Available now on DVD
I'll readily admit I'm not a fan of fashion, and not just because, as a writer, I can barely afford to keep up with my rent let alone the latest sartorial trends. But I can respect the hard work that goes into the creation of fashion (and the even harder work put in by sweatshop slaves to produce it, and at a fraction of the price it sells for), as well as the industries surrounding it.
Bill Cunningham is not a fashion designer. He is a photographer who has had a life-long love affair with fashion, and for the last 40 years has provided photographs for two weekly columns in The New York Times: Evening Hours, which captures New York's social elite at play, and On The Street, whereby Cunningham randomly shoots the people of New York whom he believes to be expressing a sense of style and individuality. He refuses to dis what anyone wears, choosing instead to celebrate style.
Richard Press's documentary follows the 80-year-old Cunningham as he rides his Schwinn bicycle (his 33rd; all previous 32 having been stolen) through the streets of the Big Apple, documenting fashion where he finds it. The blue dust coat-wearing photographer is recognised by one and all, and has nothing but a good word to say about anyone, nor they about him.
And if there is one thing this charming doco is lacking, it's a real insight into the life of this man of seemingly simple pleasures. Apparently it took Press eight years to convince Cunningham to agree to be a part of the film, which was shot over a two year period and only under Cunningham's stipulations. Not that he's a curmudgeon, he's simply a very private man.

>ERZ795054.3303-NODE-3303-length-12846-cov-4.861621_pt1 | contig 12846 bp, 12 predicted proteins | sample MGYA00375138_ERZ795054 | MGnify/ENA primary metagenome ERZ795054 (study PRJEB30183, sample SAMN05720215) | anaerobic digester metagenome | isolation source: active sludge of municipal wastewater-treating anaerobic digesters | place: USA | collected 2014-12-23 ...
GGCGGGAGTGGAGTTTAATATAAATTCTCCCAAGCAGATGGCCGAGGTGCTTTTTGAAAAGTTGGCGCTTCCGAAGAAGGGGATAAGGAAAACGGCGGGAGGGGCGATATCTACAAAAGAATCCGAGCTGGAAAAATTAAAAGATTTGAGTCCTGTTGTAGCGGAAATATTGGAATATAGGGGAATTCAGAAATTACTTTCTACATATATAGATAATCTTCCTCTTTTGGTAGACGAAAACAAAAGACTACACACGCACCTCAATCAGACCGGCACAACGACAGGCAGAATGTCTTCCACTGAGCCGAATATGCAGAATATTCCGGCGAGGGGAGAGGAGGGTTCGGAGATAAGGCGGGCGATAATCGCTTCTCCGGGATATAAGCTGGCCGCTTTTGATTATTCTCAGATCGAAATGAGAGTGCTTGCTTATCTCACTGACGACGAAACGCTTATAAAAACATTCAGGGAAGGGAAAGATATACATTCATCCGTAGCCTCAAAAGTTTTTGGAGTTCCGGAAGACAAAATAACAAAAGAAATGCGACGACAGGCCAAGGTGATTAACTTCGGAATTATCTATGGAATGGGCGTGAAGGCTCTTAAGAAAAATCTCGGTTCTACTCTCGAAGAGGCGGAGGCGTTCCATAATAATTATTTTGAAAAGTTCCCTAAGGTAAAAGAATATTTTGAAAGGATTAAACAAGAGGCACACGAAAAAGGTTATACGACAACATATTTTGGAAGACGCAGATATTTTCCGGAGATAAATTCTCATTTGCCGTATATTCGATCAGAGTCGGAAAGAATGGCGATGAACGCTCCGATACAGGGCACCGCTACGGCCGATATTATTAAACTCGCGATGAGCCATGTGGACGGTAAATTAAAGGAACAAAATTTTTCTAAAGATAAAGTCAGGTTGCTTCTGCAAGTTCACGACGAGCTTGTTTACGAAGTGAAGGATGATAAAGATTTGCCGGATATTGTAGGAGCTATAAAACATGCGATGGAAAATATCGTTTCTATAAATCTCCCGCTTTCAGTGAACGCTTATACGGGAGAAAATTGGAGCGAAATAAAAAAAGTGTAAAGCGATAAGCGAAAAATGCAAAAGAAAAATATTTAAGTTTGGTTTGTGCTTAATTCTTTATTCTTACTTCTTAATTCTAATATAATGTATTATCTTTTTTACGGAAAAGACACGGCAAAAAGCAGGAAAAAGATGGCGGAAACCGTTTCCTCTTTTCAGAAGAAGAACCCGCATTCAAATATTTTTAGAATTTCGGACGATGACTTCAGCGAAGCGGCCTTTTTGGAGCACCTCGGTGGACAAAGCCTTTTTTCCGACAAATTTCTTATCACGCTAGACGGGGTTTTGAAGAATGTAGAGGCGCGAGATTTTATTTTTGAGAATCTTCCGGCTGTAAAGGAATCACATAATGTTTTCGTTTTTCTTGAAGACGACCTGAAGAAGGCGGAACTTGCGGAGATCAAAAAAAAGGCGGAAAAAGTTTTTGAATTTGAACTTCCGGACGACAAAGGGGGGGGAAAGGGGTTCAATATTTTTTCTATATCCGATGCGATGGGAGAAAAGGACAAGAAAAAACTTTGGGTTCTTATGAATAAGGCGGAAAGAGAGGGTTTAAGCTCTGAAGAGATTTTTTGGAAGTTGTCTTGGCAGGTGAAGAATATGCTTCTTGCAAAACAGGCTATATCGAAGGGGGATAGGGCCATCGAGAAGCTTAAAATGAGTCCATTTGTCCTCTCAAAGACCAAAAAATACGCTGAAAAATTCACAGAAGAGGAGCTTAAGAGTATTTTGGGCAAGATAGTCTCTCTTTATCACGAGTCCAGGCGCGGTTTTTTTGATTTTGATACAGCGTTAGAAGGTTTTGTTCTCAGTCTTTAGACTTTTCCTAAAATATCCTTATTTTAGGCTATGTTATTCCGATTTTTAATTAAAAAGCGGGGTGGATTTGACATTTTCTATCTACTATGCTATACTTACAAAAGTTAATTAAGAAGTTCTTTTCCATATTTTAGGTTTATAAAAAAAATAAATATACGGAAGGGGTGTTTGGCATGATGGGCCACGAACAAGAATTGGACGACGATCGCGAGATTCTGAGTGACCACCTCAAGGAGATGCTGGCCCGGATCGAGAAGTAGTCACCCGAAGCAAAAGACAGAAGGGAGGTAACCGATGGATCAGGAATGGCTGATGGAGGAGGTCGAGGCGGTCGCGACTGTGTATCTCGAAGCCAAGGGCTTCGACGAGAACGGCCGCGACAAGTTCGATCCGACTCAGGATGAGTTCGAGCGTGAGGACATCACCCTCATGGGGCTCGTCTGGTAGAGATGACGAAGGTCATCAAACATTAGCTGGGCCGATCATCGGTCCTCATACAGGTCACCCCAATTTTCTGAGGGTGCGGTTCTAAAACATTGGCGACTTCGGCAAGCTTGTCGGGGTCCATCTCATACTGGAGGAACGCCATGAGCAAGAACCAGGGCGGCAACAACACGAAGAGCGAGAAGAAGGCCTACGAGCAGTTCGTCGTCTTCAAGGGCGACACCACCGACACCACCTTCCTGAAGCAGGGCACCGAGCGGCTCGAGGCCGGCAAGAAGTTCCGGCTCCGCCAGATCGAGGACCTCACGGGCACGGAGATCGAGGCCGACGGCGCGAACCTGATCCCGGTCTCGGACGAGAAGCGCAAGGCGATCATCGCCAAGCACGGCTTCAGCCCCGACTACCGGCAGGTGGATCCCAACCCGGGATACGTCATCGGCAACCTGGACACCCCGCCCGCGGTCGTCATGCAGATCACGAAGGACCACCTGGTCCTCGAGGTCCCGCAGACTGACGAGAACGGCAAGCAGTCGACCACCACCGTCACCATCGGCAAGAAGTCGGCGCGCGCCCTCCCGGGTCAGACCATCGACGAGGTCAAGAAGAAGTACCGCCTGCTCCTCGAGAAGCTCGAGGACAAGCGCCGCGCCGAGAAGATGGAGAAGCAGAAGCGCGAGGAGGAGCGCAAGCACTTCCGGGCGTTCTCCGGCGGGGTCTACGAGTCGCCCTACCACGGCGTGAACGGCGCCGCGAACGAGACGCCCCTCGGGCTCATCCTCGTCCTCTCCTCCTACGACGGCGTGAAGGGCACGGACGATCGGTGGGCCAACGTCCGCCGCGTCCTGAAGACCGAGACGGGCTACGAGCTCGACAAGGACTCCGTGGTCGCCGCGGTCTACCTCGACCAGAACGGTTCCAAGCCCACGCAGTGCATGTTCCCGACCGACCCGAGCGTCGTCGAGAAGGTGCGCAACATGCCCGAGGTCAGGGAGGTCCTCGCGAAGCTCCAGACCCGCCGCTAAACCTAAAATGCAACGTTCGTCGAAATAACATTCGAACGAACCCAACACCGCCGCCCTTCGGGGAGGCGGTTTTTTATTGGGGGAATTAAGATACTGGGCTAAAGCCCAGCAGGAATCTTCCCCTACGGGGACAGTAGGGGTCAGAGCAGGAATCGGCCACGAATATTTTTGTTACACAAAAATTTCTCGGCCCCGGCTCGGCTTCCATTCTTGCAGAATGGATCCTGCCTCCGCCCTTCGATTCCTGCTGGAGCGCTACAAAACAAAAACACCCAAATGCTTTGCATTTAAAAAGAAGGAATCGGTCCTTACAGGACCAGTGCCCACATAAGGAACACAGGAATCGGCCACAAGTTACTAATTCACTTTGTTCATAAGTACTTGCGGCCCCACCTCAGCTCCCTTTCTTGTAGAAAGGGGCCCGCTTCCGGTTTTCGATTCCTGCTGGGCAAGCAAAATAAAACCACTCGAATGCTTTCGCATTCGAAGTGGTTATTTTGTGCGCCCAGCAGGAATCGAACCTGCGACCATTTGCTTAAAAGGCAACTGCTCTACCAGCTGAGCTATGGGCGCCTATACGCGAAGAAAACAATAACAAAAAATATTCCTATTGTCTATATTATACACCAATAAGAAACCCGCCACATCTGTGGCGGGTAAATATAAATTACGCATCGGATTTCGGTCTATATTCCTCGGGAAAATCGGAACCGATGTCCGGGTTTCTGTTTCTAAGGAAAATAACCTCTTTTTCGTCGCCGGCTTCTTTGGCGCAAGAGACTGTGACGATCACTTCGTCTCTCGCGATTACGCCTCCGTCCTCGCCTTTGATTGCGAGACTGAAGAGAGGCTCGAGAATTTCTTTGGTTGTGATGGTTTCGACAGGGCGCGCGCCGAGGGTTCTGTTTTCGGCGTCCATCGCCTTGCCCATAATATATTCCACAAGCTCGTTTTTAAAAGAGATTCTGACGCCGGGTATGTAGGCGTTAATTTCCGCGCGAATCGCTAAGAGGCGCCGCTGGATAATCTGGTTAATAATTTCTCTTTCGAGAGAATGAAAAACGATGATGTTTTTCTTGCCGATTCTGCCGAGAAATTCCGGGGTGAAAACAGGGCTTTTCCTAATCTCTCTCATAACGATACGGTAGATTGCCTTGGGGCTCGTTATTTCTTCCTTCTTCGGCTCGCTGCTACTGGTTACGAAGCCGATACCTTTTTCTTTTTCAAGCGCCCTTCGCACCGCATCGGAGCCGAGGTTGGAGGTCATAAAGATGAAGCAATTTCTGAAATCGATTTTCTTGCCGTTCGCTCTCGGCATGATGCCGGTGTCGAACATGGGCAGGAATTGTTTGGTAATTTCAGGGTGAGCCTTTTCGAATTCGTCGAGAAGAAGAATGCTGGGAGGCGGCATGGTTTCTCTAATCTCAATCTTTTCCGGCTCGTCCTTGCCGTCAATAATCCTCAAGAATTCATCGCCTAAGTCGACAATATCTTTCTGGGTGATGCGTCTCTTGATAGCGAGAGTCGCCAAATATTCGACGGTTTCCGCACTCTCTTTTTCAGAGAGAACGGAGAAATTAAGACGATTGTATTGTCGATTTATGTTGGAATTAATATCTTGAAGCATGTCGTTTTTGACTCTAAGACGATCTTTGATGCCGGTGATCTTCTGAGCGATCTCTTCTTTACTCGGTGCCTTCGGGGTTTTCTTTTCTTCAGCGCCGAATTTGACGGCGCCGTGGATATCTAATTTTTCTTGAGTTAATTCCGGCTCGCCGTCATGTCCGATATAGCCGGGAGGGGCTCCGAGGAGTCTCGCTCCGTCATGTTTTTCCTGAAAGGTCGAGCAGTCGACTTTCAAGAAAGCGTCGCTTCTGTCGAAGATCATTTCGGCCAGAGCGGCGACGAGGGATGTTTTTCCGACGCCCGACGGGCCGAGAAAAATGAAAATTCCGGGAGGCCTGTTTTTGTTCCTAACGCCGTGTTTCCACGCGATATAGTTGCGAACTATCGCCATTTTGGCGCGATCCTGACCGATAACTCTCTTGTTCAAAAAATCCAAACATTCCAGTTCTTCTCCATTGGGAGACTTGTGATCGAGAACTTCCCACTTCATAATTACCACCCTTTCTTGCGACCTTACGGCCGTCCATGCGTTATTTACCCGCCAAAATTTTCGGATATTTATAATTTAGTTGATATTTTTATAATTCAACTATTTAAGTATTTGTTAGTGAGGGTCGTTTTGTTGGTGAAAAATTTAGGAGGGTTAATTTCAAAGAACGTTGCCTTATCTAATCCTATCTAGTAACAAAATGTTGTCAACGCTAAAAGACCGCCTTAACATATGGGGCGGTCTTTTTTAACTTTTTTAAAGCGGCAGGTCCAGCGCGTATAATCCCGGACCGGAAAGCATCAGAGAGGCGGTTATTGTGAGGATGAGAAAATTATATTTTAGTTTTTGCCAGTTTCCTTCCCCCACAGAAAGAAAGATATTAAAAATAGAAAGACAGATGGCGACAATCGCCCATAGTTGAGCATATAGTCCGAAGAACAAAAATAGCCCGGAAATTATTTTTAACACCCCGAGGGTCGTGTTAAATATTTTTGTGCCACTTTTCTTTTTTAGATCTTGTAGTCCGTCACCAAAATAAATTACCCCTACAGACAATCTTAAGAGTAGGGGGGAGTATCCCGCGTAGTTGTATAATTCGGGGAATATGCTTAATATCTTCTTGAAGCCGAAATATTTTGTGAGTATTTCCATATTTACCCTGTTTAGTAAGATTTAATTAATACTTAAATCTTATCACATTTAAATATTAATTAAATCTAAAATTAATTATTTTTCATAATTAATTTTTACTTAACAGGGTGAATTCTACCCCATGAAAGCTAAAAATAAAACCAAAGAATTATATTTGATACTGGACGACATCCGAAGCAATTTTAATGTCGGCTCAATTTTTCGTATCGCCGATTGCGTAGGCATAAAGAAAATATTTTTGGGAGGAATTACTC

Interviews with colleagues (including Anna Wintour, Vogue editrix and subject of her own doco, The Septmember Issue, and other NY fashionistas) and friends - his wonderful geriatric neighbours in the Carnegie Hall apartments, which they were in the process of being evicted from during the filming, are a hoot - sheds very little light on Cunningham's life away from the camera.
But a one-on-one interview near film's end, where the subjects of family, religion and sexuality are broached, gives us a glimpse of the man behind the lens. Catholic guilt may have curtailed his pursuit of an openly gay lifestyle, but one also gets the feeling that so consumed is Cunningham with photography and fashion, the idea of love - or even sex - never really occurred to him.
And that adds a tinge of sadness (and humanity) to a film, and man, that is charming and, yes, inspirational. For what could be more inspirational than finding something you love to do, and being paid to do it well into your ninth decade? Like someone who finds a style that suits and adopts it permanently, Bill Cunningham found his passion and stuck with it. Now that's a trend I'd be happy to adopt.